On not getting anything done when you have small children

October 12, 2016

Is it possible to get anything done when you have small children? If so, how? I wrote a post about getting nothing done when you have a newborn right back when I had a newborn and I think of this often nearly two years on. Mainly because *whispers* I’m not entirely sure anything has changed.

On getting nothing done when you have small children

The problem is that once you stop having a newborn everyone expects you to get back to normal as if this entirely life-altering thing hasn’t really happened, then there’s work and life and more things and just so much more stuff you need to get done, all around the priority of looking after your children. And it’s a very finely balanced house of blocks, especially if it’s so easily knocked over by no-one sleeping in your only evening time or sickness or naptime being interrupted by one of these or some kind of thing happening on your precious days of childcare.

It does get easier, though, and some days I feel can do it all and more and have won life’s plentiful lottery and everyone’s happy. But other days I still never have any hands. Or time. And it feels like my to-do list billows away into infinity, while I stumble helplessly after it in a fog of sleep deprivation.

Did anyone see that baby brand video everyone was forwarding of a working mum having an evaluation meeting with her boss, who shows her video clips of her co-workers and family saying ‘She’s amazing! How does she manage to do it all?’ And she tears up and it’s all warm and fuzzy and it’s supposed to make you realise you’re doing much better than you think? Watching it, I couldn’t escape the feeling that my video clips would be people saying ‘You owe me an email!’ And ‘You forgot my PE kit!’ and ‘You still haven’t ordered the blinds or finished painting the walls or dropped all the clothes off at the charity shop or writen that amazing thing or taught your daughter ten different languages!’ (Because I’d clearly be giving my own imaginary appraisal).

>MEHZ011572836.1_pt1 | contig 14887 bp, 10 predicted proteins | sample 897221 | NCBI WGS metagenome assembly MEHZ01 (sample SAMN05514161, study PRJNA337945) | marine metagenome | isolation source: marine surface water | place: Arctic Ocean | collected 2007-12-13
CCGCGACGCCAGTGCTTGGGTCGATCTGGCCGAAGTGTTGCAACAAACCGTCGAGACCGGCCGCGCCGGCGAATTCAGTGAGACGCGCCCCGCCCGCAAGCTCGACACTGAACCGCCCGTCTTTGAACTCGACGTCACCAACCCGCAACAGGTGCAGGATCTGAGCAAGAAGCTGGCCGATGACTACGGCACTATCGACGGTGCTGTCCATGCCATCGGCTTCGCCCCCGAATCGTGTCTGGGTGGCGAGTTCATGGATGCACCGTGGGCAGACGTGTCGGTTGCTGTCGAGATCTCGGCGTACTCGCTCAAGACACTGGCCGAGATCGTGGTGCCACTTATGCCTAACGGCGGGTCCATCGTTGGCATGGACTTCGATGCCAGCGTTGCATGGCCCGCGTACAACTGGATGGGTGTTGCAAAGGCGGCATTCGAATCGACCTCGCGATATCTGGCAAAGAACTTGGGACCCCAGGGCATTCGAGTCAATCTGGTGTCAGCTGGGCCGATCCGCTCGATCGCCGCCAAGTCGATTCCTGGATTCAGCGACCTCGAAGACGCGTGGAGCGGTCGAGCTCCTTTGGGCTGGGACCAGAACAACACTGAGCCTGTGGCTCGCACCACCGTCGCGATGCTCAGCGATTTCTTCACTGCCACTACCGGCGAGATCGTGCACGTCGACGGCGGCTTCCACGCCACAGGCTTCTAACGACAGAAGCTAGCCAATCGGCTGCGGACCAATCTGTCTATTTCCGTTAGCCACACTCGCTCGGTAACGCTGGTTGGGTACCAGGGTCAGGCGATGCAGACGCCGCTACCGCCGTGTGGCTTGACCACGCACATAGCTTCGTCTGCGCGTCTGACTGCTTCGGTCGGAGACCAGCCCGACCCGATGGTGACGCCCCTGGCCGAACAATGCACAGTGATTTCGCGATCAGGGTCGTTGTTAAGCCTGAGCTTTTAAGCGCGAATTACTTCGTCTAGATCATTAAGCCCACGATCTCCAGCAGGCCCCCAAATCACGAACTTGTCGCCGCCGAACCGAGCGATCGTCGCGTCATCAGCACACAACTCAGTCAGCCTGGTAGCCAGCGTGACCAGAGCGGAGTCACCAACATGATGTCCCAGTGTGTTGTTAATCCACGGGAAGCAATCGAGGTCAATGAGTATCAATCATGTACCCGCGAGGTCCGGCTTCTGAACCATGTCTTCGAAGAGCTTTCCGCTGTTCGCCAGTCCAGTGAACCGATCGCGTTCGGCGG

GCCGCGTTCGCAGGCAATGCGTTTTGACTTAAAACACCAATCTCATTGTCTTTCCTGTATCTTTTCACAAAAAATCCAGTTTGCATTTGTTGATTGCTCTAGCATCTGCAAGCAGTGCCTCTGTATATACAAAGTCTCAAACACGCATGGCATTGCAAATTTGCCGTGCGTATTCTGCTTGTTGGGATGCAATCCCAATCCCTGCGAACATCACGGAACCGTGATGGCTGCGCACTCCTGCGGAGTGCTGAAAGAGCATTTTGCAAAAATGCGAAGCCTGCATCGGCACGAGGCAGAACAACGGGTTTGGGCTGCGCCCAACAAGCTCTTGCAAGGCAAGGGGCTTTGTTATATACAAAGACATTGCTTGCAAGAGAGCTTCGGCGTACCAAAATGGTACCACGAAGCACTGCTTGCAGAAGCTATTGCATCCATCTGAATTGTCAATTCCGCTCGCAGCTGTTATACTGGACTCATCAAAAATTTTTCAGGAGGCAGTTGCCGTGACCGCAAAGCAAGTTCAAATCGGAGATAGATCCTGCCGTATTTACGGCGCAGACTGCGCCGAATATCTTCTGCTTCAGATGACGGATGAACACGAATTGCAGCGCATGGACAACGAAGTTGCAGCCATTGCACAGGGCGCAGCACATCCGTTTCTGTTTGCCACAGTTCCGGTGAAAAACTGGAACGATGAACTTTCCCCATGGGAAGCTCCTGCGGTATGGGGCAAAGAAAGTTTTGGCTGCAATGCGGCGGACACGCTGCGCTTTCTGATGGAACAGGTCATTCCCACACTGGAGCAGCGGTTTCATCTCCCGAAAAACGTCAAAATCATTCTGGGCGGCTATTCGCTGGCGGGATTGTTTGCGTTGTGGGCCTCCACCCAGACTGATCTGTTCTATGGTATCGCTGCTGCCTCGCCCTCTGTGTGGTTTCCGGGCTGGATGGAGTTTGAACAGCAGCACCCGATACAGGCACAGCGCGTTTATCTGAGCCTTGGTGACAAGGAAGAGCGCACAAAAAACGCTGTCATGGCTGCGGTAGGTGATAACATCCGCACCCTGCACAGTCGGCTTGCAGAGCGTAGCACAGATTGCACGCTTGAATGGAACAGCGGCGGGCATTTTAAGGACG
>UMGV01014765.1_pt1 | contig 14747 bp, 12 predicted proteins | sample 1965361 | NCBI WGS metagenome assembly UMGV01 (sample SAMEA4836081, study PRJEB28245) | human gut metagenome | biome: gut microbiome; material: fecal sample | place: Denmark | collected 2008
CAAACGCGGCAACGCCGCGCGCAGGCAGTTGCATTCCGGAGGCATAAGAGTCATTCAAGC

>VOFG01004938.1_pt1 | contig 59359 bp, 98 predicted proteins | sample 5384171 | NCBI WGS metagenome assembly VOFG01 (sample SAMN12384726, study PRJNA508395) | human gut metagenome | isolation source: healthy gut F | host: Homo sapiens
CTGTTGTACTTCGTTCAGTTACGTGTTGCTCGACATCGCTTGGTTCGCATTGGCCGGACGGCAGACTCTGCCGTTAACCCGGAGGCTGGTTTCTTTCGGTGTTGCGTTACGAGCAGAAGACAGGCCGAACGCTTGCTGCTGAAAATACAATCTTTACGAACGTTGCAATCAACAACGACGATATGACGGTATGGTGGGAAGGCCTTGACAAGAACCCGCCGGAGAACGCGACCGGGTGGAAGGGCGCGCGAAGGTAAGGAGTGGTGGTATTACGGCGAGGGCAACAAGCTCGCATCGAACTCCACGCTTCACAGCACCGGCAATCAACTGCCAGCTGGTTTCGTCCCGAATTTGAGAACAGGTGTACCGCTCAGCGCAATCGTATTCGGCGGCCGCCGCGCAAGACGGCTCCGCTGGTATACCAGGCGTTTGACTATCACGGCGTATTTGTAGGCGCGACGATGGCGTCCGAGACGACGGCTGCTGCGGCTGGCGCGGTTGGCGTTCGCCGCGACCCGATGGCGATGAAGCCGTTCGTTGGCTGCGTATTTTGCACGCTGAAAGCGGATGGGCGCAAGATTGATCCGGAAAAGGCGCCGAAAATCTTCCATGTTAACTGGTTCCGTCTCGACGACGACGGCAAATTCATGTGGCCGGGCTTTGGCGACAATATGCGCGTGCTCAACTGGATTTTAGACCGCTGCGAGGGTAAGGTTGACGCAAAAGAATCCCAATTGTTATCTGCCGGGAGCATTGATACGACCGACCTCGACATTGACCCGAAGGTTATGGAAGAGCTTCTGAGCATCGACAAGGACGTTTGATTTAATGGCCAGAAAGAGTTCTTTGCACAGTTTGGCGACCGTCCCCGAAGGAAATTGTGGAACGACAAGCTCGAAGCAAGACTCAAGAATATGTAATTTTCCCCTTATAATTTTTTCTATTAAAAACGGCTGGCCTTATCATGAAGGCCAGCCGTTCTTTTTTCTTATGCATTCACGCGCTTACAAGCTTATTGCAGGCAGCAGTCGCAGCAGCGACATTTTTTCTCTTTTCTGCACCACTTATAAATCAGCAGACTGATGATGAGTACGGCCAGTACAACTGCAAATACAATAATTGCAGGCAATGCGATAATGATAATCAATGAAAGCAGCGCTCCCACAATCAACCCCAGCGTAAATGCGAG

But there’s always time for the important things, and, apart from being my / your own worst enemy, there are all those crucially important things you *do* get done – nurture, love, hold, listen, talk, answer, just be there for your children – that you can’t measure and certainly can’t tick off a list.

And it will get easier when they’re both at school. And get older. But then that means we’re also closer to a time when they won’t need me, which I suspect will be the most difficult task of all to manage.

And there’s always time for those other really important things. Like talking about Pokemon at a million miles an hour or eating ice lollies on the cold days or dancing round the living room to Ghostbusters or Katy Perry. What to-do list?

More posts…24 questions I have about time, things they DON’T tell you in NCT and the battle of who can get dressed


  • Emma Lofthouse-Burch

    October 16, 2016 at 7:46 pm

    I can totally relate to this, I feel like I am constantly trying to get to things done!

Leave a comment

Your email address will not be published. Required fields are marked *

Prev Post Next Post